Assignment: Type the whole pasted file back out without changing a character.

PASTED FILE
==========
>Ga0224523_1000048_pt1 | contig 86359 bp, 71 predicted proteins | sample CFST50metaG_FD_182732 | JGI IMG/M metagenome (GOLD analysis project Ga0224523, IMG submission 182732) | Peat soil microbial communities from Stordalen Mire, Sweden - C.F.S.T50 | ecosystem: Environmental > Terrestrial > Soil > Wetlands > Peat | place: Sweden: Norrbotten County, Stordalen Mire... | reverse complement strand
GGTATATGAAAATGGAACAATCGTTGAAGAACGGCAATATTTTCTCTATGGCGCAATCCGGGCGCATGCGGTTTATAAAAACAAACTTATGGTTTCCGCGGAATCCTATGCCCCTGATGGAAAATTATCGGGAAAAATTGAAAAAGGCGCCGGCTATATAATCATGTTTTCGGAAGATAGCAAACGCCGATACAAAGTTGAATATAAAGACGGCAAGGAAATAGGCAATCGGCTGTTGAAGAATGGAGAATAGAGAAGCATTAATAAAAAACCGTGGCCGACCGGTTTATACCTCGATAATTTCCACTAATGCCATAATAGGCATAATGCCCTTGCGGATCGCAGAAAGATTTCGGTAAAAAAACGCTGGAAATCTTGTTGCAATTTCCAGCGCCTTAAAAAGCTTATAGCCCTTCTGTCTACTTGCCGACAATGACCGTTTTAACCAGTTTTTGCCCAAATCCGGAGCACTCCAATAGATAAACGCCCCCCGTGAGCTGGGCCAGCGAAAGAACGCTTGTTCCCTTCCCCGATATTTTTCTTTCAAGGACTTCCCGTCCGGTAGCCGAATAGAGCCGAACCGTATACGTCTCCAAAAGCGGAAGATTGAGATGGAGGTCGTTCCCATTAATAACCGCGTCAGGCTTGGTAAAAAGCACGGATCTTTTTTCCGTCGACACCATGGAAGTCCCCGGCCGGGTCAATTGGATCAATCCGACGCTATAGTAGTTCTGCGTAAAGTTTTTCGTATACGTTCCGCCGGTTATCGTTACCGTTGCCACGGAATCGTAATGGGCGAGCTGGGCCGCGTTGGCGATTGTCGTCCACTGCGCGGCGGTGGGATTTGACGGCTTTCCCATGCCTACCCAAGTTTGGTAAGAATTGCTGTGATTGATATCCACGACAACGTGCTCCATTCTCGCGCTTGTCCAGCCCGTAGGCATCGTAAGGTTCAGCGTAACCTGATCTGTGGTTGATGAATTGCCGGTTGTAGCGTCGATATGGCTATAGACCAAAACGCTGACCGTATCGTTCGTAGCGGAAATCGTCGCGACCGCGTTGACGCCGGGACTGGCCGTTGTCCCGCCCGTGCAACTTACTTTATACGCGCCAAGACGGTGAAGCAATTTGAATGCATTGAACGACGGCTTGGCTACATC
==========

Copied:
>Ga0224523_1000048_pt1 | contig 86359 bp, 71 predicted proteins | sample CFST50metaG_FD_182732 | JGI IMG/M metagenome (GOLD analysis project Ga0224523, IMG submission 182732) | Peat soil microbial communities from Stordalen Mire, Sweden - C.F.S.T50 | ecosystem: Environmental > Terrestrial > Soil > Wetlands > Peat | place: Sweden: Norrbotten County, Stordalen Mire... | reverse complement strand
GGTATATGAAAATGGAACAATCGTTGAAGAACGGCAATATTTTCTCTATGGCGCAATCCGGGCGCATGCGGTTTATAAAAACAAACTTATGGTTTCCGCGGAATCCTATGCCCCTGATGGAAAATTATCGGGAAAAATTGAAAAAGGCGCCGGCTATATAATCATGTTTTCGGAAGATAGCAAACGCCGATACAAAGTTGAATATAAAGACGGCAAGGAAATAGGCAATCGGCTGTTGAAGAATGGAGAATAGAGAAGCATTAATAAAAAACCGTGGCCGACCGGTTTATACCTCGATAATTTCCACTAATGCCATAATAGGCATAATGCCCTTGCGGATCGCAGAAAGATTTCGGTAAAAAAACGCTGGAAATCTTGTTGCAATTTCCAGCGCCTTAAAAAGCTTATAGCCCTTCTGTCTACTTGCCGACAATGACCGTTTTAACCAGTTTTTGCCCAAATCCGGAGCACTCCAATAGATAAACGCCCCCCGTGAGCTGGGCCAGCGAAAGAACGCTTGTTCCCTTCCCCGATATTTTTCTTTCAAGGACTTCCCGTCCGGTAGCCGAATAGAGCCGAACCGTATACGTCTCCAAAAGCGGAAGATTGAGATGGAGGTCGTTCCCATTAATAACCGCGTCAGGCTTGGTAAAAAGCACGGATCTTTTTTCCGTCGACACCATGGAAGTCCCCGGCCGGGTCAATTGGATCAATCCGACGCTATAGTAGTTCTGCGTAAAGTTTTTCGTATACGTTCCGCCGGTTATCGTTACCGTTGCCACGGAATCGTAATGGGCGAGCTGGGCCGCGTTGGCGATTGTCGTCCACTGCGCGGCGGTGGGATTTGACGGCTTTCCCATGCCTACCCAAGTTTGGTAAGAATTGCTGTGATTGATATCCACGACAACGTGCTCCATTCTCGCGCTTGTCCAGCCCGTAGGCATCGTAAGGTTCAGCGTAACCTGATCTGTGGTTGATGAATTGCCGGTTGTAGCGTCGATATGGCTATAGACCAAAACGCTGACCGTATCGTTCGTAGCGGAAATCGTCGCGACCGCGTTGACGCCGGGACTGGCCGTTGTCCCGCCCGTGCAACTTACTTTATACGCGCCAAGACGGTGAAGCAATTTGAATGCATTGAACGACGGCTTGGCTACATC